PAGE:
The U.S. Department of Defense awarded GE Global Research a 2-year, $2 million contract to improve the way the world’s largest Marine Corps base in Twentynine Palms Base, Calif., cultivates its own energy.
The base in California is two-thirds the size of Rhode Island — almost a city unto itself, according to GE spokesman Patrick Jarvis.
“What we’re doing is taking their existing microgrid and making it smarter. We want to reduce their fuel burn — their expense of power — to help save the country money and help save them money and help them use all their resources at their most efficient level,” Jarvis said.
Researchers at GE Global Research in Niskayuna will develop the new system with advanced algorithms and computational decision engines into a microgrid controller built by GE Digital Energy.
Since microgrids are basically self-contained systems, they have potential for enabling a higher penetration of clean, renewable power sources into the electrical distribution network, according to GE.
U.S. military bases typically manage power by generating it on-site or connecting to the larger electrical grid network nationwide.
U.S. military installations consumed 3.8 billion kilowatt-hours of electricity last year, enough electricity to power 350,000 households in the United States, according to the 2009 Defense Appropriations Act.
The high cost of the installations is coupled with the need for defense facilities' most vital part to national security, to operate without interruption through power outages and similar disturbances, according to Jarvis.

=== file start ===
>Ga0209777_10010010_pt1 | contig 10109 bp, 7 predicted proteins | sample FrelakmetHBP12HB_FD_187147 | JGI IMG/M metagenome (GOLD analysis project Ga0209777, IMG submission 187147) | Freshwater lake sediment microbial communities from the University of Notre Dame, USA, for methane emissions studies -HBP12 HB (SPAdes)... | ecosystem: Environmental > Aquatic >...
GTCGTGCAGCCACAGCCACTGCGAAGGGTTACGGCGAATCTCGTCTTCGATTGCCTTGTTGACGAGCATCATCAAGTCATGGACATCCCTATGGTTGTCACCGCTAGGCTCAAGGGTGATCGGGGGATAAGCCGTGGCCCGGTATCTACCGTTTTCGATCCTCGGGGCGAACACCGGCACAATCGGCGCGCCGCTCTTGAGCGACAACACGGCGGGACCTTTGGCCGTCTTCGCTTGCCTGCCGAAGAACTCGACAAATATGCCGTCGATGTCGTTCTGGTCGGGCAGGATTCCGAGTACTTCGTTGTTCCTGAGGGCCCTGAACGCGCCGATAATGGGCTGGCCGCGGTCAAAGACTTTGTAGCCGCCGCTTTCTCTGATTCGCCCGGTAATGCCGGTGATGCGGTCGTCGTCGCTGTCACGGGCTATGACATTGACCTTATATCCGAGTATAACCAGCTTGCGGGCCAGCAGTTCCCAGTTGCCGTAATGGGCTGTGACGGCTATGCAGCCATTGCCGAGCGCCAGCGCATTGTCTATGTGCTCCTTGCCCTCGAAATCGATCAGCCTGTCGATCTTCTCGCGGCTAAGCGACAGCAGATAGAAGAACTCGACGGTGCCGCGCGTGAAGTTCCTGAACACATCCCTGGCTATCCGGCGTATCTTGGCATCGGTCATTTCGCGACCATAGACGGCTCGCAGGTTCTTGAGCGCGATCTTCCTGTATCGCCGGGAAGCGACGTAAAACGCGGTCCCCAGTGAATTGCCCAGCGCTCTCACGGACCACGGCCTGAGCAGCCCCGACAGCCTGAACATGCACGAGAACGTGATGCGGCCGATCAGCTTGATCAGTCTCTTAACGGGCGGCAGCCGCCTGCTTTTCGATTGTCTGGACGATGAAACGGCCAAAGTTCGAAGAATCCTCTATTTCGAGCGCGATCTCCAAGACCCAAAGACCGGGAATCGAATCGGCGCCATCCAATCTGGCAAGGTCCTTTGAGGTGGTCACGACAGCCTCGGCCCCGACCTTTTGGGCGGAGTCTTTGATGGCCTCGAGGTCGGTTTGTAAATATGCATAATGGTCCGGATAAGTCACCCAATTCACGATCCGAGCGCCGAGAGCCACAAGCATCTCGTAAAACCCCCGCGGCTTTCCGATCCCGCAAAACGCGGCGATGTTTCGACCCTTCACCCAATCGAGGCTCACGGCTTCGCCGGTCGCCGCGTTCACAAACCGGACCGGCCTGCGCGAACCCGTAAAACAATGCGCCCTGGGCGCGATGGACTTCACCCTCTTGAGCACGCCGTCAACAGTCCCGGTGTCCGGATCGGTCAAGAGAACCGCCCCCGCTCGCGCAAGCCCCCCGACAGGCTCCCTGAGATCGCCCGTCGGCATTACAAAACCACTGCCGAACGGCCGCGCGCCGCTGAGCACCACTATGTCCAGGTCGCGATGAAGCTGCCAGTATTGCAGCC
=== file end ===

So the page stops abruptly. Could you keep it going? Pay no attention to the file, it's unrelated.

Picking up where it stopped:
The contract for the Twentynine Palms Base includes designing and implementing a smart energy management system that will make on-site power generation and energy storage installations better — all while interacting with the regional electrical grid in a way that works more efficiently. The system will also enhance the way renewable energies, like solar used to power the microgrid, are integrated.
GE says the project will serve as a model for other military bases and show how similar types of facilities, such as industrial complexes and universities, can take advantage of a smarter grid.
The $2 million contract will be awarded through stimulus funds coming out of the Department of Defense budget, continuing the stream of research and development in microgrids GE has completed in recent years for U.S. and Canadian governments.
The two-year research program is only weeks away from being launched, Jarvis said. GE and the Environmental Security Technology Certification Program (ESTCP) office at the Department of Defense are in the process of finalizing the contract, which was announced Wednesday.